AmeriCares is on the frontlines of the Zika crisis, caring for patients with suspected infections and providing education on how to prevent the disease. Clinicians at the AmeriCares Family Clinic in El Salvador are diagnosing suspected Zika infections and providing ultrasounds to pregnant patients concerned about the health of their unborn babies.
Throughout Latin America and the Caribbean, AmeriCares is partnering with hospitals and clinics to ensure they are well equipped to address the intensifying health crisis. We are working to improve education and prevention and ensure health providers have the medicine and supplies to provide the best possible care.
International public health emergency
The World Health Organization declared an international public health emergency on February 1 because of a suspected link between the virus and microcephaly, a condition in which babies are born with unusually small heads and abnormal brain development. There is growing evidence of an association between the increase in babies born with microcephaly, other possible birth defects and the incidence of Guillain-Barré syndrome that coincided with Zika virus infections. Currently, 38 countries and territories in the Americas have reported Zika cases. The WHO is anticipating 3 million to 4 million more Zika infections in the region in the next 12 months.
There is no cure for Zika, but clinicians can help patients manage symptoms, giving them medicine to reduce fever and pain. They can also provide education on how to protect their families from the mosquitos that carry the virus.
“It is important to not only care for patients suspected to have the virus, but also to educate families in high-risk communities on how they can stay safe,” said AmeriCares Medical Officer Dr. Julie Varughese, an expert in infectious diseases. “Eliminating mosquito breeding grounds, wearing protective clothing and applying insect repellent all reduce the risk of transmission.”
Where we are working
In Haiti, AmeriCares is working with a partner organization on a prevention program for expectant mothers, with the goal of keeping the women Zika-free until they deliver. In El Salvador, AmeriCares is developing a Zika-prevention program at its clinic, which provides primary and specialty care services for more than 60,000 patients annually, including prenatal care. As part of prevention efforts, supplies of insect repellent are being delivered to partners in El Salvador, Puerto Rico and Florida. Other Zika-specific supplies have been delivered to El Salvador, Dominican Republic and Nicaragua.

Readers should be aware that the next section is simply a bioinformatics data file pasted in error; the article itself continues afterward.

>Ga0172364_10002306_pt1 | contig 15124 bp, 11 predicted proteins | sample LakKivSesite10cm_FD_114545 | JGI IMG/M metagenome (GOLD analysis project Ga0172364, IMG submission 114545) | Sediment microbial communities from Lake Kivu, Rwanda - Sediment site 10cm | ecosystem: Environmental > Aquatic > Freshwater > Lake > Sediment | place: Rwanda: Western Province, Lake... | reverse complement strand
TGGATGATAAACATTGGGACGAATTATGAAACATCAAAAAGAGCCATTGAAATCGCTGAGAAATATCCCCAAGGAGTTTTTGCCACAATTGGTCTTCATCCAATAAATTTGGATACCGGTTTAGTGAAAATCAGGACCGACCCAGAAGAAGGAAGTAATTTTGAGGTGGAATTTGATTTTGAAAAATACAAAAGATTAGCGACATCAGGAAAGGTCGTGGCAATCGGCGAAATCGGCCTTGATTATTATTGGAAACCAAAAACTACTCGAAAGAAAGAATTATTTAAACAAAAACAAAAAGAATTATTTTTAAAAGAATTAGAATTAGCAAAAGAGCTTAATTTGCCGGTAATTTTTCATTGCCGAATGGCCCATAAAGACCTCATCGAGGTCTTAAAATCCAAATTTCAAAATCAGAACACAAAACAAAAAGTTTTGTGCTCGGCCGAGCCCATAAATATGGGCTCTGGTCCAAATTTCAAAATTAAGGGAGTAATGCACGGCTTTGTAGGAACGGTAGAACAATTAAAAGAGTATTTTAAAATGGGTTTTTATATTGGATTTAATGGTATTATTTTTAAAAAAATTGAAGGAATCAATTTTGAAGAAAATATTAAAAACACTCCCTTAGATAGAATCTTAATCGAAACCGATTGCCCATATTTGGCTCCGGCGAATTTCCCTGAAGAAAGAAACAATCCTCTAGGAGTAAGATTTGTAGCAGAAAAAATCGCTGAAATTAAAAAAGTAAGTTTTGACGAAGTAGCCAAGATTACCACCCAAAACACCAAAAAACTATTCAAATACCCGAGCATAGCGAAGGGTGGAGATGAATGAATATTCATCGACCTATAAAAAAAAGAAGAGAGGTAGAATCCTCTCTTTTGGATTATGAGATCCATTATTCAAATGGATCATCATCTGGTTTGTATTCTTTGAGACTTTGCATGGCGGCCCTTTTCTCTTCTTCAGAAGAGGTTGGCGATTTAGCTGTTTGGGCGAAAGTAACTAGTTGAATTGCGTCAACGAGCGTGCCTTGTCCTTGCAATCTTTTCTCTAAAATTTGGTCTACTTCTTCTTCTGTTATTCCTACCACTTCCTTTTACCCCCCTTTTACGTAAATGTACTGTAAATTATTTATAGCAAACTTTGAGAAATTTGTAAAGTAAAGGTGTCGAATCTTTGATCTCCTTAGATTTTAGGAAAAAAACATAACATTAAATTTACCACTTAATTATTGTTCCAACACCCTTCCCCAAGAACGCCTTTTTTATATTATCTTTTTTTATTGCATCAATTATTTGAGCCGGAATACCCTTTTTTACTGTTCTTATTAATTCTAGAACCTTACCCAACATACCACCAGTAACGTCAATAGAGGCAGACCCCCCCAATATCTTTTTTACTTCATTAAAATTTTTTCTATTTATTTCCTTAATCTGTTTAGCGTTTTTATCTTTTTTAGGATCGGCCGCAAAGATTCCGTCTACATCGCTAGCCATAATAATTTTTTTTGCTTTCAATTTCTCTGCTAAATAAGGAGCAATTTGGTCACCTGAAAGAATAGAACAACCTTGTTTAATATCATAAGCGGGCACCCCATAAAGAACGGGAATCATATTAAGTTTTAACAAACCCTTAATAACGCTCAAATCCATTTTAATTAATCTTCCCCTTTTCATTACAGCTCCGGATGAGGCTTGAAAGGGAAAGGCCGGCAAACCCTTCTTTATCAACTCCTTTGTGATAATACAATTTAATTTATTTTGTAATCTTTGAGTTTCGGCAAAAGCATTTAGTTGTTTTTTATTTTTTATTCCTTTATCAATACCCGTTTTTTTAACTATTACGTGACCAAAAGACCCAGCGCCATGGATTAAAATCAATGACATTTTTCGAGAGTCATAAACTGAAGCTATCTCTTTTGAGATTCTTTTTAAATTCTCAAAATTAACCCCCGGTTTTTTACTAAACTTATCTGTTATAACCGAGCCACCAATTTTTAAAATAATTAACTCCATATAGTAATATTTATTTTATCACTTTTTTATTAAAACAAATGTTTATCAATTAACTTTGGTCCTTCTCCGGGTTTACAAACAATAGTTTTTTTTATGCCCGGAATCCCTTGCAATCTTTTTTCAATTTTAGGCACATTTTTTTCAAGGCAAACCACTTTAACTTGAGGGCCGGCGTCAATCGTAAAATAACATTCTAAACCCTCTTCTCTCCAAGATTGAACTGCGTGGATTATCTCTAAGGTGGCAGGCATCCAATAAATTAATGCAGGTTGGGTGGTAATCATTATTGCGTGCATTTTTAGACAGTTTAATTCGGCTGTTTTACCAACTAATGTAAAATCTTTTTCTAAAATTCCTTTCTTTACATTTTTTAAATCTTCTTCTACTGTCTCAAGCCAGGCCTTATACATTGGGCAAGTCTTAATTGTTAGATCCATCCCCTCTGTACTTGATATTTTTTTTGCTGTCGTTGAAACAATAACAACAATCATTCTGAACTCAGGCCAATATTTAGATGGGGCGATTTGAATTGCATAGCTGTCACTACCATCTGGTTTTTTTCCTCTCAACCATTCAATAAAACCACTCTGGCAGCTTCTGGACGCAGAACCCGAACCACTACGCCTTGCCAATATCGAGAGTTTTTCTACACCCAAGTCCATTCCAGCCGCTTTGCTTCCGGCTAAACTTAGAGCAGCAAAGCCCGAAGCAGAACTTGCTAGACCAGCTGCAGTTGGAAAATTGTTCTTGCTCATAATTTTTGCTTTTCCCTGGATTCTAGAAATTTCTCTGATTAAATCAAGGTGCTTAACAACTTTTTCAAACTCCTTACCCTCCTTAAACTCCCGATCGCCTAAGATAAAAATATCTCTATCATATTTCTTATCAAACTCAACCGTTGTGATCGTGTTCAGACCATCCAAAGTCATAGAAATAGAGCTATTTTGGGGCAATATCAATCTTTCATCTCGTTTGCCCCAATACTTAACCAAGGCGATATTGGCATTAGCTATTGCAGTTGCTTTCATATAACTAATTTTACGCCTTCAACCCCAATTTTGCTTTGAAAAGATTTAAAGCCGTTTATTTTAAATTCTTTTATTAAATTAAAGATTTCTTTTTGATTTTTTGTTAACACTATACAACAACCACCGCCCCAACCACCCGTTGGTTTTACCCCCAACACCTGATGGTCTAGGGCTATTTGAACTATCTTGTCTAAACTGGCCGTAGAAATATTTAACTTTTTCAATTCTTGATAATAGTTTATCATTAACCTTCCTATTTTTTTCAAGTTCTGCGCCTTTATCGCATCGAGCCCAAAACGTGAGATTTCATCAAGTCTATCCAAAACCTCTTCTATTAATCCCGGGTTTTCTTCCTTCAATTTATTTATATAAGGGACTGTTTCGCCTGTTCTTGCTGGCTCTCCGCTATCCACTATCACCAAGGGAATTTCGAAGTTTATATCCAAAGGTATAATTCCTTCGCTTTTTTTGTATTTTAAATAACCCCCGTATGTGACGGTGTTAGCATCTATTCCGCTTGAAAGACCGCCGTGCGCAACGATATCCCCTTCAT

AmeriCares, which donates medicine and supplies to U.S.-based medical teams volunteering overseas, is also providing education materials to medical professionals working in Zika-affected countries. AmeriCares is supporting more than 150 medical teams planning travel to Latin America and the Caribbean through June.
AmeriCares El Salvador Clinic
The AmeriCares clinic in Santiago de Maria, El Salvador, began tracking suspected Zika infections in early December in coordination with the Ministry of Health. In the first two months, La Clínica Integral de Atención Familiar reported just 15 cases – an indication of how uncommon it is for patients to develop symptoms. According to the U.S. Centers for Disease Control and Prevention, only one in five patients infected with the Zika virus experiences symptoms; far fewer experience the complications that have raised concerns from health officials worldwide.
The El Salvador Clinic continues to expand its Zika intervention programs. The clinic is modifying its educational and training materials on vector-borne diseases for target groups in the community at high risk of Zika, including pregnant women, women of childbearing age and mothers who have had Zika symptoms during pregnancy. In addition, AmeriCares has delivered medicine, supplies and hygiene products to six hospitals in the National Health System of El Salvador, including those serving large numbers of pregnant women and reporting a high incidence of Zika cases.
“Our patients are not overly concerned about Zika. It is not known to be fatal and the symptoms are much milder than the other mosquito-borne viruses such as dengue fever,” said Dr. Anibal Quijano, the clinic’s medical director. “Prenatal patients are the most concerned because of the suspected link to birth defects. We have seen an 18 percent increase in ultrasound exams since November because expectant mothers want to see their babies and get reassurance that they are developing normally.”
Background in health crisis response
AmeriCares Zika response leverages the technical expertise of our health experts and our more than 30 years of experience with international health crises. AmeriCares has responded to mosquito-borne disease outbreaks in the past, from West Nile in the United States to chikungunya in Latin America and the Caribbean. In 2014, during an outbreak of chikungunya, our response included support for a community health education campaign that reached more than 10,000 people in El Salvador through schools, sporting events and community centers.